02/02/2018, 16.30
FRANCE – ISLAM

Daesh is not alone in justifying sexual slavery, there is al Azhar too (II)

by Hocine Drouiche

The “intellectual” leaders of the Islamic State continue to justify the enslavement of non-Muslim women as part of the "spoils of war". In doing so, they go along with many of today’s Muslim scholars. Conservative circles have put up a resistance to an historical and contextual re-examination of Islam’s sacred texts. This is the second part (out of three) of an analysis by Imam Hocine Drouiche. The first part was published yesterday.

Nimes (AsiaNews) – We publish the second part (out of three) of the analysis by Imam Hocine Drouiche on the urgency of reform in Islamic law, especially on the issue of rape and enslavement of non-Muslims. The first part is available here.

Scrapping religious opinions about sexual slavery has been the struggle of many Muslim thinkers, people like Abdelouhaeb Maadeb, Mohamed Arkoune, Mohammed Chahrour and Nasr Hamed Abu Zeyd. They and others have not stopped calling for the historicisation and contextualisation of the interpretations of these texts, to free Islam and Muslims from the weight of the "sacred past" that is holding back the evolution of the Muslim world.

Because of this heavy legacy, the Muslim world is in conflict with the whole world, in the West, in China, in India and in several African countries. It is this hateful and bloody legacy that has pitted Sunnis against Shias, Salafists against Sufis, etc. . . .

What has made reform more complicated is the refusal by conservatives of any contextualisation or historicisation of the texts, which end up authorising all sorts of violence. In general, all interpretations are linked to the so-called "reasons of revelation” (Asbaab ennuzul), and the repeal of these opinions does not yet seem feasible in the face of the great resistance by conservative and Salafi schools. In their view, any reform represents a modification of God’s law, a fundamental questioning of the bases of Islam, and a capitulation before its enemies!

In the opaque legal climate that reigns in the great ship of Islam, which is not led by any unitary clergy, terrorist organisations like Daesh are not an exception. They continue to apply to the letter Sharia, which is still recognised and taught in various Muslim organisations throughout the world, in institutes, as well as in many official universities in the Muslim world.

Al Monjid, one of the Salafist references in contemporary Islam, answered clearly a question regarding the spoils of war, including women, on his website: "To have sexual slaves represents [follows] the example of the prophet, his companions and all our Muslim predecessors. Nobody can forbid it. Those who forbid it commit a great sin because it goes against the consensus of the scholars of Islam."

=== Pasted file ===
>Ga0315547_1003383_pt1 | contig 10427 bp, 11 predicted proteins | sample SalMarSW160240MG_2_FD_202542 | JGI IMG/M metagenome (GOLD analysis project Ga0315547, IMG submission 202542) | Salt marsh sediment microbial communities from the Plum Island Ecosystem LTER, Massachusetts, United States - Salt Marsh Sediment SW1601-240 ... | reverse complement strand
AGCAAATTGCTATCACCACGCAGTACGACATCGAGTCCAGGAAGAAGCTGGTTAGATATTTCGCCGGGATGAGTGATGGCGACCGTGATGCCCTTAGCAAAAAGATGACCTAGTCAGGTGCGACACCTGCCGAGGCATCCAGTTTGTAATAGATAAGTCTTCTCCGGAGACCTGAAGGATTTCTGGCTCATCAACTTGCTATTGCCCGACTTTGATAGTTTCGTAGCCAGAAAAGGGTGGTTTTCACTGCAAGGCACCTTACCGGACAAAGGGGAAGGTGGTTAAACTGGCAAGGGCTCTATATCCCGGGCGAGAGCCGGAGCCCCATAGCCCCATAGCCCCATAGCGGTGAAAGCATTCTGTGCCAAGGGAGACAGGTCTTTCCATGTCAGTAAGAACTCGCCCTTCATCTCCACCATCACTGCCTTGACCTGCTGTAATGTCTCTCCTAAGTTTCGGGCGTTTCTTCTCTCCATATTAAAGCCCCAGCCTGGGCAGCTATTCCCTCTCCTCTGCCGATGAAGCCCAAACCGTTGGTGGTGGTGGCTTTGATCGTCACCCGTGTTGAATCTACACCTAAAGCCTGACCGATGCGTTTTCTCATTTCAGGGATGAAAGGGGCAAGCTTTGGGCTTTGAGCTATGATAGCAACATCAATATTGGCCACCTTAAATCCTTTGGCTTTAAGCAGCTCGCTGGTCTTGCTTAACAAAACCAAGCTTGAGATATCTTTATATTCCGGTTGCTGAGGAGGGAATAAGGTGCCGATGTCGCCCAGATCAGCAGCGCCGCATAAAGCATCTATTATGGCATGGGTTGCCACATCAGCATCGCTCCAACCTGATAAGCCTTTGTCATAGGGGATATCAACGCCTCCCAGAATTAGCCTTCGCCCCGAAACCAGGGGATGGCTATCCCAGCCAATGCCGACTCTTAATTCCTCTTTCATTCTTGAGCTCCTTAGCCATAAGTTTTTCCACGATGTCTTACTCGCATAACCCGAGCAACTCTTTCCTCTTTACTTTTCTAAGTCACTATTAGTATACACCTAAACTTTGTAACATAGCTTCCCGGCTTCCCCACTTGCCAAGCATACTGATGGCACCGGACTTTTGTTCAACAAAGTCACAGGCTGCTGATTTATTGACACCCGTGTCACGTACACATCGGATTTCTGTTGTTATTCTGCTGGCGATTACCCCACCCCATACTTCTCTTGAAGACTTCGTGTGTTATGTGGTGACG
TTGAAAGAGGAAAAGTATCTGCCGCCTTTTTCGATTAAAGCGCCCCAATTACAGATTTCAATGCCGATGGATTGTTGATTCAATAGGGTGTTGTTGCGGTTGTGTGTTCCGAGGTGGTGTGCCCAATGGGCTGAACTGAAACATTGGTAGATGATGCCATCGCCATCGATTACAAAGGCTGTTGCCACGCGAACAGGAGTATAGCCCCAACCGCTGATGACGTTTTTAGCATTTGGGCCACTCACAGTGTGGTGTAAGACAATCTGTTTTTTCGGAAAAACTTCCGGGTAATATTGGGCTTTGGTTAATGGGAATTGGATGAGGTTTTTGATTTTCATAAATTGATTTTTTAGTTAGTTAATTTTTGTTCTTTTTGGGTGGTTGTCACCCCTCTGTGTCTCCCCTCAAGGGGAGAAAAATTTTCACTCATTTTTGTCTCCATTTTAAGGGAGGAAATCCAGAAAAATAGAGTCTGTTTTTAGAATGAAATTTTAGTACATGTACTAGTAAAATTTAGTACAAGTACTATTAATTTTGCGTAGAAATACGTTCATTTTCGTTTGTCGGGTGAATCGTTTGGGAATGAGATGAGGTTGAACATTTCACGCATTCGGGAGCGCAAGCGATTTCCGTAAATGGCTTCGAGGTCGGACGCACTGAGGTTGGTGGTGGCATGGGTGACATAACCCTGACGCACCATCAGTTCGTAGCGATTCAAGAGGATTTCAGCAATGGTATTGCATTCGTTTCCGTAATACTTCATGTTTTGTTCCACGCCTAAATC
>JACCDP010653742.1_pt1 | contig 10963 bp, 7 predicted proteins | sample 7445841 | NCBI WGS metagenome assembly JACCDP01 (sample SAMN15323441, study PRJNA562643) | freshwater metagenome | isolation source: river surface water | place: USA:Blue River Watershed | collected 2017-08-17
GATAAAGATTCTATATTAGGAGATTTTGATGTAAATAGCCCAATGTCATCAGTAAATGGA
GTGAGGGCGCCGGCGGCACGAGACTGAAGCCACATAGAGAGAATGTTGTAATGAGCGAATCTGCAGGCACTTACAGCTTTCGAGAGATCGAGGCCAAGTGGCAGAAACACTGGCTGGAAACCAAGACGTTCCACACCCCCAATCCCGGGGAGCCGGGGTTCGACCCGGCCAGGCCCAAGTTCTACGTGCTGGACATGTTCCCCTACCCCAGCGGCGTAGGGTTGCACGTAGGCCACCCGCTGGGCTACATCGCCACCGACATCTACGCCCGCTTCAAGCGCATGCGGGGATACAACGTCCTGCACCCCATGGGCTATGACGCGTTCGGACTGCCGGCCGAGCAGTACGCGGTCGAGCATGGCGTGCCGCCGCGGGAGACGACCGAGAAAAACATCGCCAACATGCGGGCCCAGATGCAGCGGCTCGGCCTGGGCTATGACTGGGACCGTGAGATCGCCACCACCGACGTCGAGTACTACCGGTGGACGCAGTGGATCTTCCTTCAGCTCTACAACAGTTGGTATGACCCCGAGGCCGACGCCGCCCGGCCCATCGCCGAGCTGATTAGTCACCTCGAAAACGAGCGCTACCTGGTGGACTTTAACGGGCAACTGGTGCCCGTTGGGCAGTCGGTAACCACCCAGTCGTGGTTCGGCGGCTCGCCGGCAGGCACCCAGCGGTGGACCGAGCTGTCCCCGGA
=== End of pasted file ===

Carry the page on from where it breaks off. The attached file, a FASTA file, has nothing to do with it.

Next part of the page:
The issue of the permanent jihad within Islam complicates the idea that Muslim law and contemporary international humanitarian law share the same fundamental values with respect to the protection of civilian populations in armed conflicts.

Suad Salih (pictured), director of Higher Studies at al Azhar University, should officially apologise to all non-Muslim women (Yazidis and others) for her inhuman statements on the treatment to be meted out to non-Muslim women, irrespective of whether they are seen or not as "spoils of war" in armed conflicts.

By continuing to disseminate these religious opinions in Muslim communities authorising the enslavement of the "spoils of war" and the legalisation of sexual slavery, Muslim authorities and universities, both public and private, could be probed and judged on this point, as well as on their role and direct and indirect responsibility in legalising such crimes against humanity.

Islamic law contains a number of Muslim legal rules that protect civilians, including women, in the event of armed conflict, but many Muslims view jihad as a sword in a perpetual duel against the infidels, the unbelievers and the enemies of Allah.

Muslims who defend this binary vision of the world do nothing but stigmatise the religion they purport to defend by giving it a false image. One can legitimately ask how jihad can Islamise people since in religious terms no one has a binding authority over others. How can jihad be invoked in order to place the whole universe under Islam’s jurisdiction when, in Quranic terms, God created the various peoples and nations so that that they may know each other. It is clear that Jihad is the most manipulated concept in the whole of Muslim history. Such manipulation has led the concept to become, at certain moment, synonymous with savagery and aggression.

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